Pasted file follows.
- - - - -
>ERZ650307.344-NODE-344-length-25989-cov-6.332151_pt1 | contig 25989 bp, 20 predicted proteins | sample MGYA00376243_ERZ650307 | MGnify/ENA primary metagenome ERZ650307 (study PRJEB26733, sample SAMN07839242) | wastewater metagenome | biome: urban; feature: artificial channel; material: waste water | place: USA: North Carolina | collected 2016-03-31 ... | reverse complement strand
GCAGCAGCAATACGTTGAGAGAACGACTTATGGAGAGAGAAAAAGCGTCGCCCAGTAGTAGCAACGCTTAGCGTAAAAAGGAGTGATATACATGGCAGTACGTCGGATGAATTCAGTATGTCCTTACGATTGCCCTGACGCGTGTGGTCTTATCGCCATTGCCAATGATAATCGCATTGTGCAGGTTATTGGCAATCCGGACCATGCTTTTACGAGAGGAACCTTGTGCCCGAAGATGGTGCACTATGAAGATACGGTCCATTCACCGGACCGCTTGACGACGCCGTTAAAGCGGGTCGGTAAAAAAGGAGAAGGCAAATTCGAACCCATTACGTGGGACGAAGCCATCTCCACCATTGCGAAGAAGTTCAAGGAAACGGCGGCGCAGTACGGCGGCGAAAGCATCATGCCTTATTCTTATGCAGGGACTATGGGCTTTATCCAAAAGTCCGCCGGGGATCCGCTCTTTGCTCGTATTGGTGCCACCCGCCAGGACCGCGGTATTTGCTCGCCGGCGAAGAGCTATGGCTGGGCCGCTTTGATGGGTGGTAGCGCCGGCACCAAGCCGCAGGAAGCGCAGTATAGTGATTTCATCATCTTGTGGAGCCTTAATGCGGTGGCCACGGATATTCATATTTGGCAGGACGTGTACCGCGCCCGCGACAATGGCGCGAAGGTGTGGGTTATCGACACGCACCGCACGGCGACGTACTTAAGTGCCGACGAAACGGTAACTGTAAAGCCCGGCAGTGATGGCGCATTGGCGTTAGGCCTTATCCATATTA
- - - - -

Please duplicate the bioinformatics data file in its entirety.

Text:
>ERZ650307.344-NODE-344-length-25989-cov-6.332151_pt1 | contig 25989 bp, 20 predicted proteins | sample MGYA00376243_ERZ650307 | MGnify/ENA primary metagenome ERZ650307 (study PRJEB26733, sample SAMN07839242) | wastewater metagenome | biome: urban; feature: artificial channel; material: waste water | place: USA: North Carolina | collected 2016-03-31 ... | reverse complement strand
GCAGCAGCAATACGTTGAGAGAACGACTTATGGAGAGAGAAAAAGCGTCGCCCAGTAGTAGCAACGCTTAGCGTAAAAAGGAGTGATATACATGGCAGTACGTCGGATGAATTCAGTATGTCCTTACGATTGCCCTGACGCGTGTGGTCTTATCGCCATTGCCAATGATAATCGCATTGTGCAGGTTATTGGCAATCCGGACCATGCTTTTACGAGAGGAACCTTGTGCCCGAAGATGGTGCACTATGAAGATACGGTCCATTCACCGGACCGCTTGACGACGCCGTTAAAGCGGGTCGGTAAAAAAGGAGAAGGCAAATTCGAACCCATTACGTGGGACGAAGCCATCTCCACCATTGCGAAGAAGTTCAAGGAAACGGCGGCGCAGTACGGCGGCGAAAGCATCATGCCTTATTCTTATGCAGGGACTATGGGCTTTATCCAAAAGTCCGCCGGGGATCCGCTCTTTGCTCGTATTGGTGCCACCCGCCAGGACCGCGGTATTTGCTCGCCGGCGAAGAGCTATGGCTGGGCCGCTTTGATGGGTGGTAGCGCCGGCACCAAGCCGCAGGAAGCGCAGTATAGTGATTTCATCATCTTGTGGAGCCTTAATGCGGTGGCCACGGATATTCATATTTGGCAGGACGTGTACCGCGCCCGCGACAATGGCGCGAAGGTGTGGGTTATCGACACGCACCGCACGGCGACGTACTTAAGTGCCGACGAAACGGTAACTGTAAAGCCCGGCAGTGATGGCGCATTGGCGTTAGGCCTTATCCATATTA